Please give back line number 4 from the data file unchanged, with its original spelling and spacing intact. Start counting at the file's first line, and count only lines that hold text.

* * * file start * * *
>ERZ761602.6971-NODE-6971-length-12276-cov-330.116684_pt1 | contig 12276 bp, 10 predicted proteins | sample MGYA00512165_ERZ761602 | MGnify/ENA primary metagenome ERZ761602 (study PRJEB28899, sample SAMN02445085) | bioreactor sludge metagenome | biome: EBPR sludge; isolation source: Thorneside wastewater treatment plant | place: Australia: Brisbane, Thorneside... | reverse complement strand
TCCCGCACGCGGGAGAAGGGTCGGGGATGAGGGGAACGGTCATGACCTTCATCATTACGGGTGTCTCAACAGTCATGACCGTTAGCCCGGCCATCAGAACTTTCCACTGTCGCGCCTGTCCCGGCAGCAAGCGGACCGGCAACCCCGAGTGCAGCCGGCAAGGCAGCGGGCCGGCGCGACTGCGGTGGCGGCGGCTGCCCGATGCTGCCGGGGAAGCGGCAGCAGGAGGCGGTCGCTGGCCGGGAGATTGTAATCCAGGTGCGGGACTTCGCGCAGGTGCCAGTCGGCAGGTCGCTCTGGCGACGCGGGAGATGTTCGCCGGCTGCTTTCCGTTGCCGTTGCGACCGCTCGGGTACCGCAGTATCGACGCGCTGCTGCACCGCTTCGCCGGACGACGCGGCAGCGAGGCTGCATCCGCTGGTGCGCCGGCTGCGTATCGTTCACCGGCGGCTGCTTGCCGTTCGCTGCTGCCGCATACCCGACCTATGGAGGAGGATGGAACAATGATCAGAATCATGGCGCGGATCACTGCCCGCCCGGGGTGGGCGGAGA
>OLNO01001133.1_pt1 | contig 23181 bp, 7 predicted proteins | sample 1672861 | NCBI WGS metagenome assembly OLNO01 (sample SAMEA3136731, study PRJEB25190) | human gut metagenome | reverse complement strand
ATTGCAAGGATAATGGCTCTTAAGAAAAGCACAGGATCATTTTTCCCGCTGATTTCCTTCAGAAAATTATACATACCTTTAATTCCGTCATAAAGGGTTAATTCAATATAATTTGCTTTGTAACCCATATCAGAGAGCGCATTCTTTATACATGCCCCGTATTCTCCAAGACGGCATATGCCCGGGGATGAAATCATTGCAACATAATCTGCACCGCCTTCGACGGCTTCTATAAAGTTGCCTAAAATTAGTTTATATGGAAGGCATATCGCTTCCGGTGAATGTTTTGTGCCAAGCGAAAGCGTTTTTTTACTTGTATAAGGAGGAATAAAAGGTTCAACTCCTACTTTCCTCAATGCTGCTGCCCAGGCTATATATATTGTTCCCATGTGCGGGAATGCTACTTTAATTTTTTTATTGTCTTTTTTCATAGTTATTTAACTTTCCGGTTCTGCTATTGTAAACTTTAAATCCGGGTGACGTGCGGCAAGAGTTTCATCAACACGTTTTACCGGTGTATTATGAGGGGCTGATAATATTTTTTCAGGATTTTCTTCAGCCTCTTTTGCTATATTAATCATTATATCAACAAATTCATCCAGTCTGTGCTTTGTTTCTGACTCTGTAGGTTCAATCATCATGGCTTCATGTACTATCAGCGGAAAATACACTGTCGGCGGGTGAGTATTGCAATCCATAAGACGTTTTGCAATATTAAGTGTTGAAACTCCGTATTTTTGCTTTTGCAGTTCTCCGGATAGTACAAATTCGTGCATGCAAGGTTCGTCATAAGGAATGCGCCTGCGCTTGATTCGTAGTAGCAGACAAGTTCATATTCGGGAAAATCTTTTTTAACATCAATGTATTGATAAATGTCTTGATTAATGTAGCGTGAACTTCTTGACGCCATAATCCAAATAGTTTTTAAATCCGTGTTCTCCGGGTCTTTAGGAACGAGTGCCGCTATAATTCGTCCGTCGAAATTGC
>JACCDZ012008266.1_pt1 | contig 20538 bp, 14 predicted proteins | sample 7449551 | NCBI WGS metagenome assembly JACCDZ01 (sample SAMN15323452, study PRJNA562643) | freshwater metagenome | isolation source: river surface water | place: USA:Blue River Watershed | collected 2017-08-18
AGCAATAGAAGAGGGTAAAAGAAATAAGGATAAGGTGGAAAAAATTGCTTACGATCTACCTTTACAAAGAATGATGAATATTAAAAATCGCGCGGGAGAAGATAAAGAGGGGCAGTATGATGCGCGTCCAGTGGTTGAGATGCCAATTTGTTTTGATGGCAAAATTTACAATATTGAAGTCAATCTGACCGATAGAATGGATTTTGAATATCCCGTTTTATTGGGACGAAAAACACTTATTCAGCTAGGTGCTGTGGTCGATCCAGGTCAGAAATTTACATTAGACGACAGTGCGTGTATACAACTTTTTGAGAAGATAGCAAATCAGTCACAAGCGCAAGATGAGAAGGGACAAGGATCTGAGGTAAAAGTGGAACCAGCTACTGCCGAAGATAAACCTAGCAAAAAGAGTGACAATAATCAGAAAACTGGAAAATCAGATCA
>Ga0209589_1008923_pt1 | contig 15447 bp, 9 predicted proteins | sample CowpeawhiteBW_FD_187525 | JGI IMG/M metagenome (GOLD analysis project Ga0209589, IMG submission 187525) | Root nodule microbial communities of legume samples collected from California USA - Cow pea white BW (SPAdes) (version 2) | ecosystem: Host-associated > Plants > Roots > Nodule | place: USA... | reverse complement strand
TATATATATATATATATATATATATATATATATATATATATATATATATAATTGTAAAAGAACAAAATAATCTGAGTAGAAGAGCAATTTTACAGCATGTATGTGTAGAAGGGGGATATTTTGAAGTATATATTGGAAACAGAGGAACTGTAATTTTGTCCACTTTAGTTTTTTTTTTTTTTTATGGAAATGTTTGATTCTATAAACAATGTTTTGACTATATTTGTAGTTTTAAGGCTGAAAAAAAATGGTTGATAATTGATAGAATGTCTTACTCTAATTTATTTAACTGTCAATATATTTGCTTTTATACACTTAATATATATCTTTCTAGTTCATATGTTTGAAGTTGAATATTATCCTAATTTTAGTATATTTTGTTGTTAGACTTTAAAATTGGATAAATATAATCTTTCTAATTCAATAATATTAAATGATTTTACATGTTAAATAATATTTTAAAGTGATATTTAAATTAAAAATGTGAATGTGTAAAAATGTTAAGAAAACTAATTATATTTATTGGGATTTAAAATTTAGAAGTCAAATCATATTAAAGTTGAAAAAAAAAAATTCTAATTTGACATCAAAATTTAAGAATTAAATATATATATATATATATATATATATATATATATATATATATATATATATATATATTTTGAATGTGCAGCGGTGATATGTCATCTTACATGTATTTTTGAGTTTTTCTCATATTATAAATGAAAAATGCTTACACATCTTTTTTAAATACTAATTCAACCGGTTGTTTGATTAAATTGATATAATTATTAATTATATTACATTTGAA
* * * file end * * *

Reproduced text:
ATTGCAAGGATAATGGCTCTTAAGAAAAGCACAGGATCATTTTTCCCGCTGATTTCCTTCAGAAAATTATACATACCTTTAATTCCGTCATAAAGGGTTAATTCAATATAATTTGCTTTGTAACCCATATCAGAGAGCGCATTCTTTATACATGCCCCGTATTCTCCAAGACGGCATATGCCCGGGGATGAAATCATTGCAACATAATCTGCACCGCCTTCGACGGCTTCTATAAAGTTGCCTAAAATTAGTTTATATGGAAGGCATATCGCTTCCGGTGAATGTTTTGTGCCAAGCGAAAGCGTTTTTTTACTTGTATAAGGAGGAATAAAAGGTTCAACTCCTACTTTCCTCAATGCTGCTGCCCAGGCTATATATATTGTTCCCATGTGCGGGAATGCTACTTTAATTTTTTTATTGTCTTTTTTCATAGTTATTTAACTTTCCGGTTCTGCTATTGTAAACTTTAAATCCGGGTGACGTGCGGCAAGAGTTTCATCAACACGTTTTACCGGTGTATTATGAGGGGCTGATAATATTTTTTCAGGATTTTCTTCAGCCTCTTTTGCTATATTAATCATTATATCAACAAATTCATCCAGTCTGTGCTTTGTTTCTGACTCTGTAGGTTCAATCATCATGGCTTCATGTACTATCAGCGGAAAATACACTGTCGGCGGGTGAGTATTGCAATCCATAAGACGTTTTGCAATATTAAGTGTTGAAACTCCGTATTTTTGCTTTTGCAGTTCTCCGGATAGTACAAATTCGTGCATGCAAGGTTCGTCATAAGGAATGCGCCTGCGCTTGATTCGTAGTAGCAGACAAGTTCATATTCGGGAAAATCTTTTTTAACATCAATGTATTGATAAATGTCTTGATTAATGTAGCGTGAACTTCTTGACGCCATAATCCAAATAGTTTTTAAATCCGTGTTCTCCGGGTCTTTAGGAACGAGTGCCGCTATAATTCGTCCGTCGAAATTGC